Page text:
Once in an unguarded moment in our house, he said to me: "You journalists are all so neurotic. I don't know whether the job attracts neurotic types, or it encourages otherwise sane people to express all their latent neurotic tendencies."
Because he said these words with some affection, and not dismay, I took it as a compliment. WHEN I applied to join the now defunct New Nation as a cadet reporter in early 1974, I must have seemed like a neurotic to the personnel manager then (human resources as a term came much later).
He was a neatly-dressed, soft-spoken man, always smiling, obviously kind. He asked me seriously when he offered me the job: "Are you really sure you want to give up your $650 job? This one pays you $273 only, plus a $190 transport allowance."
I was a line supervisor in an American electronics assembly plant, with 80 girls under my charge. I was driving a brand new Ford Escort which I would have to give up. But I said yes to the personnel manager, I was sure.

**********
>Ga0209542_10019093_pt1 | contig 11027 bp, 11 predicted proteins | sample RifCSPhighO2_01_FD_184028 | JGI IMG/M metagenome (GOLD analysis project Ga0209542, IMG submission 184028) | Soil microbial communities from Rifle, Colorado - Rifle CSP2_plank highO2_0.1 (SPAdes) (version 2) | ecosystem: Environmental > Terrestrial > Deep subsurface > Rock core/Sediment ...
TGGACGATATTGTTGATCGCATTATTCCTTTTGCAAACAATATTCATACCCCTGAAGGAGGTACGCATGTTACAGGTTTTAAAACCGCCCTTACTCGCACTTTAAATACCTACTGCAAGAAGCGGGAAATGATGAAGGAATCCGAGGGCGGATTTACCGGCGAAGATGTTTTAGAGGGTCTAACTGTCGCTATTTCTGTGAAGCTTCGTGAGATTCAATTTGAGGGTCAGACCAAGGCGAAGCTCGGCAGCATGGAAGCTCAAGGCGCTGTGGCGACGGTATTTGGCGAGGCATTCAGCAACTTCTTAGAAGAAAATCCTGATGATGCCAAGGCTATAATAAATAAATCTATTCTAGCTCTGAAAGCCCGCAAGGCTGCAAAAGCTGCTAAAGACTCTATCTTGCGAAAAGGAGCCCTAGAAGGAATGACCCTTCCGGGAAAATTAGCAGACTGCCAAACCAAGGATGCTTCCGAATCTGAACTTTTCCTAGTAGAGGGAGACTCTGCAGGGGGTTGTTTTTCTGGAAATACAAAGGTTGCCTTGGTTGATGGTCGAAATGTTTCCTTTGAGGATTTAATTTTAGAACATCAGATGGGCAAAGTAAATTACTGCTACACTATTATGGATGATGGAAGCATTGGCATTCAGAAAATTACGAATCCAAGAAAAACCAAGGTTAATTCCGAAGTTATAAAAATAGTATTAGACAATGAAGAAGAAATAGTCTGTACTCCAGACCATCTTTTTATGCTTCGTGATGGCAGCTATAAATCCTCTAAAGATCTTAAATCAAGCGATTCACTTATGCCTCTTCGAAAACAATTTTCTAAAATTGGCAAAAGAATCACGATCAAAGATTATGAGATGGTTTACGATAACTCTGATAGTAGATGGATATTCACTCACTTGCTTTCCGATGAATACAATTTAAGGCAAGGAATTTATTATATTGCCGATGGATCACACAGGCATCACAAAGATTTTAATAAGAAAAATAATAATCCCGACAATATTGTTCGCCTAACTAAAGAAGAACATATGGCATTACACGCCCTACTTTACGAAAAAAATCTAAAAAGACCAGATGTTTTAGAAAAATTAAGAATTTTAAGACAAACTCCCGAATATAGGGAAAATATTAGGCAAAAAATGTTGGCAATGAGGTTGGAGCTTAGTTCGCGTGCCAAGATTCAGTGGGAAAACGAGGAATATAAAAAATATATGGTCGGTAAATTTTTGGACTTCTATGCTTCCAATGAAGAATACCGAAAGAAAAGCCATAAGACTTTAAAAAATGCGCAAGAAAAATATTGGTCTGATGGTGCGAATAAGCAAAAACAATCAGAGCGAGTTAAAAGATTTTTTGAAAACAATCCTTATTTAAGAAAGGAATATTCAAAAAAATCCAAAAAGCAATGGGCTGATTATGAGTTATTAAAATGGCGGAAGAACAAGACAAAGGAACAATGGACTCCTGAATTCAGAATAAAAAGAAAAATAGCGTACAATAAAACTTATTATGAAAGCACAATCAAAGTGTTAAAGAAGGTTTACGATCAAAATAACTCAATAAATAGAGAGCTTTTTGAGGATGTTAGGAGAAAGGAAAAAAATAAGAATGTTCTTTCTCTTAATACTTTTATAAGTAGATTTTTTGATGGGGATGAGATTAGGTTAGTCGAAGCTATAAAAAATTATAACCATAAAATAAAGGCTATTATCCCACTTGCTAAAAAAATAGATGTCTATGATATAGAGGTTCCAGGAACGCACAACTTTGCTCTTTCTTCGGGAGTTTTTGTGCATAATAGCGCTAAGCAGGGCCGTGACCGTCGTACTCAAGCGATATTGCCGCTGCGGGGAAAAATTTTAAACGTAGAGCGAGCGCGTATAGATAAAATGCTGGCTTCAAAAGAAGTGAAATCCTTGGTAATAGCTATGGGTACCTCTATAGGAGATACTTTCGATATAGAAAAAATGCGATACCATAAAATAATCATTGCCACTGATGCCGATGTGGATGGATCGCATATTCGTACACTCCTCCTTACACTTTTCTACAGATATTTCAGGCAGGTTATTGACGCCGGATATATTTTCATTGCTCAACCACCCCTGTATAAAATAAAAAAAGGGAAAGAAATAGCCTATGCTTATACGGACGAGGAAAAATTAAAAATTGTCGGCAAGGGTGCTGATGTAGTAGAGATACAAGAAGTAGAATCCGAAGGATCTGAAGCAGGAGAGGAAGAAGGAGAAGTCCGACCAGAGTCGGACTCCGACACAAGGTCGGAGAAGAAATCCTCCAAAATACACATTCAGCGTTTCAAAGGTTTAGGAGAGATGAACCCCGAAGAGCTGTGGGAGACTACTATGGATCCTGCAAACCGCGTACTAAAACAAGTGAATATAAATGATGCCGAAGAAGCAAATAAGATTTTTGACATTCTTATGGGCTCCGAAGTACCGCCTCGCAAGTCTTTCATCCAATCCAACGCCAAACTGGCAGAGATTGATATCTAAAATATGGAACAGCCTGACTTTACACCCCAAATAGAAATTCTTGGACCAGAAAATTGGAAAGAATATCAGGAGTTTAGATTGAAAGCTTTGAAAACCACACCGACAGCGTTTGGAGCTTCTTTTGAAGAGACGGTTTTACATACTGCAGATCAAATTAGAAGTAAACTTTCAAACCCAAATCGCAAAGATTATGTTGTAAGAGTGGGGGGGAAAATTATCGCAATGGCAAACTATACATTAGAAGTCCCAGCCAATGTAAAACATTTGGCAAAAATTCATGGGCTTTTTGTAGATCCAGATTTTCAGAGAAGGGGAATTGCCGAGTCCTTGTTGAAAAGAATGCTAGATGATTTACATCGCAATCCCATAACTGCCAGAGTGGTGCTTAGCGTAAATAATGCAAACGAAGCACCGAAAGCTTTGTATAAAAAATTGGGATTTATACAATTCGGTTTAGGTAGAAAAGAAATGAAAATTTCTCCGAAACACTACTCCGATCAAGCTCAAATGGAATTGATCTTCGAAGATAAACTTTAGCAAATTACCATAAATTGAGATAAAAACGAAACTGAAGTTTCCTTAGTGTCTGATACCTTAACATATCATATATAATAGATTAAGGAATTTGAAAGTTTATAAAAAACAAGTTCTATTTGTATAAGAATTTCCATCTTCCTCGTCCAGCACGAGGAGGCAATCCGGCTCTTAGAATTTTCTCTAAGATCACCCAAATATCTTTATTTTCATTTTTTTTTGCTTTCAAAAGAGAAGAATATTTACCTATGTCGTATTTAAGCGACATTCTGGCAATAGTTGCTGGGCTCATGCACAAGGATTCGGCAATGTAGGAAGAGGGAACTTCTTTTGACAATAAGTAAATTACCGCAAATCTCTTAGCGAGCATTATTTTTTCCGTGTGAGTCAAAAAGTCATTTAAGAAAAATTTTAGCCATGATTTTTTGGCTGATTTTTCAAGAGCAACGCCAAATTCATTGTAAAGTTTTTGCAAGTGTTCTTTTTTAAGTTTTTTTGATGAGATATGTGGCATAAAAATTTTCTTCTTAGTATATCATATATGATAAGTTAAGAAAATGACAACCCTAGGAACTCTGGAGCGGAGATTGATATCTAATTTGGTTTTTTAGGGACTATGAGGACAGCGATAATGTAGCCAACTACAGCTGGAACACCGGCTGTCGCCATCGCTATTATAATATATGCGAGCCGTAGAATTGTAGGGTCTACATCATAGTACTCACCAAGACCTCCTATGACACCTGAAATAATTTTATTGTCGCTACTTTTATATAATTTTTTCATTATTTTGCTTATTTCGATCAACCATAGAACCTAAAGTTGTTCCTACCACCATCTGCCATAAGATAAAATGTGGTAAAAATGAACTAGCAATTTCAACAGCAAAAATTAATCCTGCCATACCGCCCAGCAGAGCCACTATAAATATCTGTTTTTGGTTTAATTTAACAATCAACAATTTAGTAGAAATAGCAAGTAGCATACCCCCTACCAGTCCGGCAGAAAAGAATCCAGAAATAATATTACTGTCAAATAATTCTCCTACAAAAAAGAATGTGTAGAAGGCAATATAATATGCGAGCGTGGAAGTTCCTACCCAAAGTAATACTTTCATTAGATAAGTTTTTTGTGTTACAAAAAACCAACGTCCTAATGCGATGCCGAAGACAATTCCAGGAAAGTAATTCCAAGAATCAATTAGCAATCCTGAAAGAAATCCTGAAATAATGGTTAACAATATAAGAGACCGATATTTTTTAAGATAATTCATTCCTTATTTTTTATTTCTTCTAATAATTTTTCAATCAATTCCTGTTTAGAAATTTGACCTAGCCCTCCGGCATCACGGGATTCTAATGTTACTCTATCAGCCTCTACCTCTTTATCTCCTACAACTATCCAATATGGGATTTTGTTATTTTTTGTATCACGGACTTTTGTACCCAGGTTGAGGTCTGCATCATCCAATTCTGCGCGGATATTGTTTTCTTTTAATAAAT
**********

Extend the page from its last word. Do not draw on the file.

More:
In my application letter, I had included a quote from Hermann Hesse's Narcissus And Goldmund: "My goal is this: always to put myself in the place in which I am best able to serve, wherever my gifts and qualities find the best soil, the widest field of action." It was presumptuous, but I was 25 years old, and if not neurotic, then under undue influence.
For if ever there was a king of neurosis, a writer who celebrates the condition, then the German author was the one. I read his books to keep awake during my graveyard shift at the factory.
Sample another hoary Hesse chestnut, from the book that clinched him the Nobel Prize, Glass Bead Game: "There are many kinds of vocation, but the core of the experience is always the same: the soul is awakened by it, transformed or exalted, so that instead of dreams and presentiments from within, a summons comes from without. A portion of reality presents itself and makes its claim."